Absence Of Inquests


Dr Maeve O’Rourke

This morning.

The Joint Oireachtas Committee on Children, Disability, Equality and Integration debate on the Institutional Burials Bill.

Social Democrats TD Holly Cairns noted that human rights lawyer Dr Maeve O’Rourke had set out in her opening statement that the Attorney General and Minister for Justice can direct the coroner to act and asked if she’d like that to happen.

In response, Dr O’Rourke said:

“We absolutely have set out that the coroner has current obligations and that was the first question that I raised: what is the explanation for the absence of inquests to date?

“We need real answers to that. So that we know what we’re dealing with. What is it that the civil servants are saying as to why the coroner has been misapplied in this law. Is it that they don’t believe legally there’s any requirement? Or that they think it’s too expensive? But the coroner is currently obliged and we need to understand why it’s not happening.

“This legislation, I really believe, will disapply fully the coroner’s current jurisdiction. That’s the point of it. So until it comes into force, the coroner is obliged…but once an agency is established, under this law, in relation to a particular area, the coroner no longer has that legal obligation or power indeed.”


Dr O’Rourke added:

“Things I’d like to point out. One being that the question of how, in relation to an inquest, goes beyond, particularly in Article 2 of the European Convention [on Human Rights) – respecting inquests goes beyond the immediate cause of death to include contextual causes and circumstances as well. So there’s evidence that needs to be gained that doesn’t just come from the body.

“It’s also worth pointing out Section 22 of the Coroner’s Act 1962 which states that: “Where the body of any person upon which it is necessary to hold an inquest has been buried and it is known to the coroner that no good purpose will be effected by exhuming the body for the purposes of an inquest, he/she may proceed to hold an inquest without exhumation.”

“And Section 23 takes this further stating that, where a body may be irrecoverable – which I think is important because, of course, we have hundreds of bodies with no known location and the answer can’t be to just not investigate – so where a body may be irrecoverable and the coroner considers it appropriate to hold an inquest, the minister may order the coroner accordingly.”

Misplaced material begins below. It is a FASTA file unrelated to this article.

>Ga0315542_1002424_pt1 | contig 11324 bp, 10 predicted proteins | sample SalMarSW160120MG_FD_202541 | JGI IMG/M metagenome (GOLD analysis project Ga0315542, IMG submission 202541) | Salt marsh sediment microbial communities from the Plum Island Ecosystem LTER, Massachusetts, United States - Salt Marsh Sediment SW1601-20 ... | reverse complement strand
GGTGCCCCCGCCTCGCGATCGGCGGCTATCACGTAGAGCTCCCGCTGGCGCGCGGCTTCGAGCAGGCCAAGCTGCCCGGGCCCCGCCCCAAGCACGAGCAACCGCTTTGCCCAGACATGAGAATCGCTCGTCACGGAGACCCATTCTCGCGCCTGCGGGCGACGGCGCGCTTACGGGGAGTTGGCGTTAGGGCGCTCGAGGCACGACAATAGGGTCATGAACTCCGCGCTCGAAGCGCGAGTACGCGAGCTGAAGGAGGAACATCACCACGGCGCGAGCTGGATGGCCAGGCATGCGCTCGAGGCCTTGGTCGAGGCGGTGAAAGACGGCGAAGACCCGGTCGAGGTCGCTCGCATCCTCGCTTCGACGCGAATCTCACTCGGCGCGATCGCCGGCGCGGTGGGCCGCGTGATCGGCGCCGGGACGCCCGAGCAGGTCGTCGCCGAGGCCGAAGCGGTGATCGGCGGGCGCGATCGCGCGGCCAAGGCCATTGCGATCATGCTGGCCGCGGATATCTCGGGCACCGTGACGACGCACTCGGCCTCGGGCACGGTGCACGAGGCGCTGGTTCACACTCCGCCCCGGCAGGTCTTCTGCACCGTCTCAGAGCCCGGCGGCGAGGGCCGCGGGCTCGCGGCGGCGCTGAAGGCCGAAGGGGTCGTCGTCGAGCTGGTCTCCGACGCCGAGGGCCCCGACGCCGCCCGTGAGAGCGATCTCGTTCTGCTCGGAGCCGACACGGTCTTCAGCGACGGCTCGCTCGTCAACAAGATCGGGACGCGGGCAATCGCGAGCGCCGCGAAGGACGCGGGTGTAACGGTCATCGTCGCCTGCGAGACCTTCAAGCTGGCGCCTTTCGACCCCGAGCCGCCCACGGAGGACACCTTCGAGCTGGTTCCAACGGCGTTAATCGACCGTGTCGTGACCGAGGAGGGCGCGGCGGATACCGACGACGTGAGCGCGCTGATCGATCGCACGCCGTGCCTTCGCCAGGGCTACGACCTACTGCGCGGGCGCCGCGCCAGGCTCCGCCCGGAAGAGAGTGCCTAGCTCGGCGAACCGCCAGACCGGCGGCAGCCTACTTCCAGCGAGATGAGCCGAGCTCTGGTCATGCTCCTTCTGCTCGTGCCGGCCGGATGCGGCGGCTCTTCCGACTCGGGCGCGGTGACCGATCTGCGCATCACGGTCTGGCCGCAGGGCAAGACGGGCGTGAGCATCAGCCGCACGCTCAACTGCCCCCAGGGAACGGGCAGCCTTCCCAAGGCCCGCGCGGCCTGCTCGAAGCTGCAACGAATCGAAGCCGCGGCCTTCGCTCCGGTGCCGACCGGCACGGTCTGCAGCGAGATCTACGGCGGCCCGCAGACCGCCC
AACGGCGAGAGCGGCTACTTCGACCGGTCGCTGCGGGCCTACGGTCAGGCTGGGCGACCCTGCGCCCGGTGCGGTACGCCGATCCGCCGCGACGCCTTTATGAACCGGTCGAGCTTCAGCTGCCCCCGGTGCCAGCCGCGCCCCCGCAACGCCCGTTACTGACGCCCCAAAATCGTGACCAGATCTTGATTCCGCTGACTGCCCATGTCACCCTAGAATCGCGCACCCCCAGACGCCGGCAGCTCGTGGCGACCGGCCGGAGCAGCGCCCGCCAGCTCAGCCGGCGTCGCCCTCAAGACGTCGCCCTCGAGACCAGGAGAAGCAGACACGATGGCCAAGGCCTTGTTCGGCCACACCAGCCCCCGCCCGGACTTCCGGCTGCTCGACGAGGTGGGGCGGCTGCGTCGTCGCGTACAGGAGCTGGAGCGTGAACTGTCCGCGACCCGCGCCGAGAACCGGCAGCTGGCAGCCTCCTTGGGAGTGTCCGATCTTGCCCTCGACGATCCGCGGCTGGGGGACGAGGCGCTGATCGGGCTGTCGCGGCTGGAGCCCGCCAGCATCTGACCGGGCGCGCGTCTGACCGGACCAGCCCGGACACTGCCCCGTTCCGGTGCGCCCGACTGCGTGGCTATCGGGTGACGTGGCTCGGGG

Phil Scraton, Professor Emeritus at School of Law in Queen’s University in Belfast

In response to a query from Labour TD Sean Sherlock, namely if the State passes the legislation in its current form, Ireland could be found to be in breach of Article 2 of the ECHR?

Law professor Phil Scraton, of Queen’s University. responded:

“…in relation to 70 years, I don’t know where that figure has come from? I don’t know how dreamt it up or why. But there will be an explanation I’m sure and administrative explanation. There should be no exclusion. I don’t believe that you can put a time limit on suffering. And I don’t believe you can put a time limit on lack of knowledge in relation to death.”

Later, he added:

“The final point I really wanted to make is that I think if the proposed bill goes ahead in its present state, this will breach Article 2 of the European Convention [on Human Rights]. There’s no question in my mind about that…Article 2 takes the whole process to a quite different level. It’s an obligation and it has a series of obligations that are imposed on the State.

“…we have to accept that the coronial process currently in Ireland is not fit for purpose, even in its ordinary, every day workings. Our report that comes out next week will demonstrate that. Having said that, coronial investigation is crucial and central to each and every one of these identifiable deaths. And therefore, the process has to connect the families who are suffering this appalling loss over time, has to accommodate that, in the context of a full and thorough investigation which takes me right back to the point that we started on which is how they died.

How each individual died is crucial to every family, the specific circumstances. That is the point of an inquest, that is what an Article 2 inquest would actually seek to uncover and to meet therefore the Irish state’s human rights and domestic obligations.”

More as we get it.

Earlier: ‘Tread Softly, For You Tread On The Bones Of My Family’

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3 thoughts on “Absence Of Inquests

  1. H

    I actually feel quite tearful reading this, why is the government trying to stifle this process and deny justice?

    I am grateful to these two protagonists for speaking up for the voiceless

    1. U N M U T U A L

      Here’s one position, optics.
      Political dynasties whilst pushing an experimental vaccine programme for an industry whose foundations were built on drug trials carried out in baby homes.
      It’s a trust issue.
      Wellcome 2 ireland, incorporated.

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